Spring in the Midwest is a funny thing. I can totally relate to the relentless memes about how Ohio can’t make up it’s mind about weather. Lucky for Ohio we enjoy some weather variation and as long as the wind and occasional spring winter, are followed by sunshine, we’ll keep smiling.
This year our farm (read “I”) did a lot of learning and reading and course taking on cool weather flowers. It’s made all of winter here buzz with the business of spring. We started hundreds of seeds at the end of January, not long after putting our garden to bed for the season. It made our long cold days seem quite busy. However, spring is starting its opening act and there’s LOTS to do outside. Any and all of the activities on this list apply to everyone, no matter how avid a gardener you are or what size the ground you work!
Enter APRIL TASKS!
Now is the time to direct sow cool season vegetable and flower seeds once you can work the soil easily: Cauliflower, cabbage, peas, bachelor buttons, petunias, and larkspur to name a
few. As for the cool weather seeds you gave a start inside, it’s time to harden them off! These babies will safely transplant out by the end of the month. Just shout if you need any encouragement on how to harden them off. With a few simple guidelines, hardening off cool weather plants is a snap.
Now is the time to divide perennials if it’s needed. You can definitely divide when they are dormant but early spring offers not only the same visual locator but nicer weather to boot!
If you mulched any plants or bushes for winter protection, remove enough of the mulch so that new growth can emerge unimpeded.
Spring clean the flower beds by weeding while your invaders are small and easy to root up. Remove the leaves left for protection so that new growth can reach the sun. If you are starting a new patch for planting or just reviving an old one, a soil test is a quick and simple task that will yield fantastic results for the health of your soil and the growth and production of your plants. We often do ours in the fall so we can amend the soil and let it rest through the winter, but spring is also a perfect time! All you need is a small shovel and a gallon sized zip lock bag labeled with your name and address. Go out to your space and dig 4 to 6 inches down, get a core sample of dirt from 10 random spots in your garden. Add it all to the same bag and drop it off wherever your county extension office suggests. We take ours to the local mill in Amanda and Barry has the results back in about a week. For us it’s a $15 fee that’s worth the while! When the test returns, amend the soil accordingly and till in.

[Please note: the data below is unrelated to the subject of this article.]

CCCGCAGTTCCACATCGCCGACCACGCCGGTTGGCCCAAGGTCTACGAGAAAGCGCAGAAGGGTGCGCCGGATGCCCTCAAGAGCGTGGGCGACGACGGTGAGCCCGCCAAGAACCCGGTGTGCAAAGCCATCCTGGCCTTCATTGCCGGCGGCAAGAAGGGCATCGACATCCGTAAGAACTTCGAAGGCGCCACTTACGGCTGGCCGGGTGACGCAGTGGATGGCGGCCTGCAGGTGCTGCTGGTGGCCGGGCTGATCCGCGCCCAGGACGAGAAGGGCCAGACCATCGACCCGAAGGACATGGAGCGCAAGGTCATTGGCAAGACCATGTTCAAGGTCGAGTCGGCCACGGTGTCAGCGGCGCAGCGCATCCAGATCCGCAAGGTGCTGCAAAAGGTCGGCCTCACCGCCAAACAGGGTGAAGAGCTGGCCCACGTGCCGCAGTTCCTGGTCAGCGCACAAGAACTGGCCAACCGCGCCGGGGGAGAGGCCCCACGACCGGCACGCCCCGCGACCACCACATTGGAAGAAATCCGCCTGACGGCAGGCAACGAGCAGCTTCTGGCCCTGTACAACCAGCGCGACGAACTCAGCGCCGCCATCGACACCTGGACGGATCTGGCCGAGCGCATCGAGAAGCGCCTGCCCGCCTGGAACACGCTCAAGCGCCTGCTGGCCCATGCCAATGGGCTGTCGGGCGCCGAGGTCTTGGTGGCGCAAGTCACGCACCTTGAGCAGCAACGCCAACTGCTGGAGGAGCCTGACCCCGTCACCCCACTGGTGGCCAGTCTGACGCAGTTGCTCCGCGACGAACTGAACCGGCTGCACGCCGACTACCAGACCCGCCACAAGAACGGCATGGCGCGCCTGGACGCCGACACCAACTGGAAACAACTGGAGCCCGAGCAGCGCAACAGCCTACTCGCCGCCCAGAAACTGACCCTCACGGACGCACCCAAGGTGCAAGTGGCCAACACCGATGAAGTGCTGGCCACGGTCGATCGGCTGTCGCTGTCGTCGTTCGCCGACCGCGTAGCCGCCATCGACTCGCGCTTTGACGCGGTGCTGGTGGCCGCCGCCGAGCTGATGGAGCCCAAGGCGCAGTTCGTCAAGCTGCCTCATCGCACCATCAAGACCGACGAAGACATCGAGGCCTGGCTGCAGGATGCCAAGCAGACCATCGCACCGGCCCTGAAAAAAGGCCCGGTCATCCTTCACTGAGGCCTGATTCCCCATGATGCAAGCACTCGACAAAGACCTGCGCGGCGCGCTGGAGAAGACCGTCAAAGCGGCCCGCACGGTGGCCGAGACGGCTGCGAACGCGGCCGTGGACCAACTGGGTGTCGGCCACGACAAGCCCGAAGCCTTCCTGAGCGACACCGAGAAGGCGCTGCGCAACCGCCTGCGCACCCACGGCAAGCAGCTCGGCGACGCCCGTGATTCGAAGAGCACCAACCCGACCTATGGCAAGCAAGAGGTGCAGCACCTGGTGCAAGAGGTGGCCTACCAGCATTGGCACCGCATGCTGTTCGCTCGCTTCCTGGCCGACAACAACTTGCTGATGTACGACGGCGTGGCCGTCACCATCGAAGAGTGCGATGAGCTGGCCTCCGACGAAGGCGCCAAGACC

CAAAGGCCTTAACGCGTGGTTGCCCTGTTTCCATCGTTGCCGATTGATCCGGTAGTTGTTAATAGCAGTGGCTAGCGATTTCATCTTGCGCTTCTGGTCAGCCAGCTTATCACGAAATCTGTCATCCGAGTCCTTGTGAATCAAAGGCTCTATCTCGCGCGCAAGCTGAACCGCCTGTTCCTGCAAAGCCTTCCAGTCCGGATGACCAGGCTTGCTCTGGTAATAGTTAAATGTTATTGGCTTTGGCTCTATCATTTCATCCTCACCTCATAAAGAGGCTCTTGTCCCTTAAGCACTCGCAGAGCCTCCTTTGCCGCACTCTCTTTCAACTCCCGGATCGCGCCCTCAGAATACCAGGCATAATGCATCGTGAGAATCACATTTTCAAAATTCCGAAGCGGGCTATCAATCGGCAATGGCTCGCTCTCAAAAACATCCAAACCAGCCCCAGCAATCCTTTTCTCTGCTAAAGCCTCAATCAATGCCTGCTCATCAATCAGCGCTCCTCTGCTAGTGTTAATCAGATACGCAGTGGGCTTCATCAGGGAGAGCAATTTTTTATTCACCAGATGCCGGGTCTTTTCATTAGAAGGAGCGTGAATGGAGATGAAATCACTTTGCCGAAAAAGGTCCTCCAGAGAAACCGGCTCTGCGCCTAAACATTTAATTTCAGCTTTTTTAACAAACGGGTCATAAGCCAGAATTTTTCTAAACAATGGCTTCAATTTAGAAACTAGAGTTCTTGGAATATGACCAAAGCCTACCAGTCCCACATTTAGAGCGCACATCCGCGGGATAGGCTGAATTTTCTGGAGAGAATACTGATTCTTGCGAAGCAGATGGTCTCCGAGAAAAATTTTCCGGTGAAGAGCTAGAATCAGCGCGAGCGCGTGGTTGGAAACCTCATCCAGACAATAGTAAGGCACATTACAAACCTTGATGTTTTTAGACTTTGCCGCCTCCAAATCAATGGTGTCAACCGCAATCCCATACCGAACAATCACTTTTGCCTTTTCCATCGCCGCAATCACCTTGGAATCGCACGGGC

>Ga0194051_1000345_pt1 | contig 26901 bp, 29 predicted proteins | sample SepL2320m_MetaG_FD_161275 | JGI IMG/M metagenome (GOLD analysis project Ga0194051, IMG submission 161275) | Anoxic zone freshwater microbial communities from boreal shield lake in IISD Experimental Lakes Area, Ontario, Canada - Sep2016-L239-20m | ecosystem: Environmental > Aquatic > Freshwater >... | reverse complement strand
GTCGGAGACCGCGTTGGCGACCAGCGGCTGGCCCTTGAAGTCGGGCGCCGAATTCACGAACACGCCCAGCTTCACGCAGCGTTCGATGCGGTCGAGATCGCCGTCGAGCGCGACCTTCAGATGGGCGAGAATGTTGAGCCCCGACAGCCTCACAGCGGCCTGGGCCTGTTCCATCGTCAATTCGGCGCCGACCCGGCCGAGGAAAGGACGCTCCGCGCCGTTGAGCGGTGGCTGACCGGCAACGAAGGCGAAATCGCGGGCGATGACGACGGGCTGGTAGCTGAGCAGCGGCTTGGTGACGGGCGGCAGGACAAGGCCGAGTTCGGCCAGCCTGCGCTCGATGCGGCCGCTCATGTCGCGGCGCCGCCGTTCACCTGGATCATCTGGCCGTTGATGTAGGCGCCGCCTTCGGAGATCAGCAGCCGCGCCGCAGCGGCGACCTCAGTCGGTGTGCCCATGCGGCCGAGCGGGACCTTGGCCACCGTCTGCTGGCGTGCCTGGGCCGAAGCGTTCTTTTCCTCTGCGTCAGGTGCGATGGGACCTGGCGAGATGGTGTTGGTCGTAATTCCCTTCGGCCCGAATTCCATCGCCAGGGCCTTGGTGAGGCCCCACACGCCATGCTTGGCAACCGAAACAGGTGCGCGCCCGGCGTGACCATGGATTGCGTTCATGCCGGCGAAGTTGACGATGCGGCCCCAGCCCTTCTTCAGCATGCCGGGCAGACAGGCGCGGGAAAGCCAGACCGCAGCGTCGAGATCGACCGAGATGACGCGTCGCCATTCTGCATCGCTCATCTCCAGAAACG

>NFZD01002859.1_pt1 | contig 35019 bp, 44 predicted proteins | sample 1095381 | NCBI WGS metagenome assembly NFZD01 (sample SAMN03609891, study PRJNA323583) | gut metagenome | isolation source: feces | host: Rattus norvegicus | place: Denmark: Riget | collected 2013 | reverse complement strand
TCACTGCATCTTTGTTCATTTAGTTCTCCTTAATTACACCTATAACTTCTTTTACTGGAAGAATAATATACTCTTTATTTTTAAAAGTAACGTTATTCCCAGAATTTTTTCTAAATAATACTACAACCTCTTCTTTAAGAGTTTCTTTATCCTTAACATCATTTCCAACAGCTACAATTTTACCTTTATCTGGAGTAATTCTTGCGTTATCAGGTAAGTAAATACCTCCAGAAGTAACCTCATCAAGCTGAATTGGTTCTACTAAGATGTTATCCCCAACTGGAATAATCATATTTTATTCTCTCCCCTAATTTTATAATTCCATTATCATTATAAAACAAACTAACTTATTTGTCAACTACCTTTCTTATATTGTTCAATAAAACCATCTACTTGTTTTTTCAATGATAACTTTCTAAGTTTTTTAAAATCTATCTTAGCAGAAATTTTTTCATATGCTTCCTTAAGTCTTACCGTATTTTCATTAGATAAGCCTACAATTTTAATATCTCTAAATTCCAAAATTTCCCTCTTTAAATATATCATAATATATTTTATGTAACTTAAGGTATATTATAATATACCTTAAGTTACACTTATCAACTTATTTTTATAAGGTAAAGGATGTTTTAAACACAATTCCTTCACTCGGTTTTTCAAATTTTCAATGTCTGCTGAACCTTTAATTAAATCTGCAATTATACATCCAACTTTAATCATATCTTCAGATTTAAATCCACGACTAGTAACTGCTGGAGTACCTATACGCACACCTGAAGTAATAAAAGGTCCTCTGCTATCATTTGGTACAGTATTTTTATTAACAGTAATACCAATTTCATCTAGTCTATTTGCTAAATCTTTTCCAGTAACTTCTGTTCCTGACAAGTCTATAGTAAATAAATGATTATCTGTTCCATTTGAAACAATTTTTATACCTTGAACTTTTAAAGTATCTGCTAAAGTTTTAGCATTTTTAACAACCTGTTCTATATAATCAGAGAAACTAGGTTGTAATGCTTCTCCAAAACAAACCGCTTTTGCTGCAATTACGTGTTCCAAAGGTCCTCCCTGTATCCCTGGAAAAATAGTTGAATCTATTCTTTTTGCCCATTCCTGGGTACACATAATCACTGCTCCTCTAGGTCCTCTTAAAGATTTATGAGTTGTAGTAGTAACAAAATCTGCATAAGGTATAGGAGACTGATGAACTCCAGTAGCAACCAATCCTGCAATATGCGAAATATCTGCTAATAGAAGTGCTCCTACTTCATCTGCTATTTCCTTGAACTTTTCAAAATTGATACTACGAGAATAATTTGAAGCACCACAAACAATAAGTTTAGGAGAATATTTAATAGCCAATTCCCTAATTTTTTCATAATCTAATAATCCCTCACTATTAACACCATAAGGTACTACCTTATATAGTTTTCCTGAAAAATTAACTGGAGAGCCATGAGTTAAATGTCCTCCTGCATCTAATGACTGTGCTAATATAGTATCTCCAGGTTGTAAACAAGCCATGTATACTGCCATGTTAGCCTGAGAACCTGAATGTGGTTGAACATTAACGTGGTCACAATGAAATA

Are you a composter? Now is a great time to turn your compost pile. Whether you own a fancy turning composter or a tri-frame pallet monstrosity like we do, composting is an easy and super beneficial hobby to take up! Adding home compost (no meat or eggs please) to your soil will help build up healthy matter and provide for necessary microorganisms.
If you feel comfortable, now is the time to prune shrubs that have finished blooming on old wood. If you’re unfamiliar with the terms old and new wood, a few short YouTube instructional videos should do the trick. If you’re not comfortable with it or if the shrub or bush is especially sentimental to you, I would suggest hiring the task out.
And last but not least, one of my very favorite things to do is plant out new perennials.
Although we start 99% of our plants from seed, it is good for my soul to purchase a few of my favorite healthy perennials already prepared to bloom. I just plant them and let them do their thing! One of our favorite small plant centers is Engles Landscaping in Ashville, Ohio. Their sweet little garden shed, with its fluffy cats and fairy garden essentials is hemmed in by greenhouses that are chock full of healthy perennials and annuals.
Each new month will bring a unique garden task list and although the Midwest can be unpredictable (It’d be fine if it weren’t for the wind, right?), take advantage of the beautiful days we have and get your hands dirty! Science says it’s good for your soul.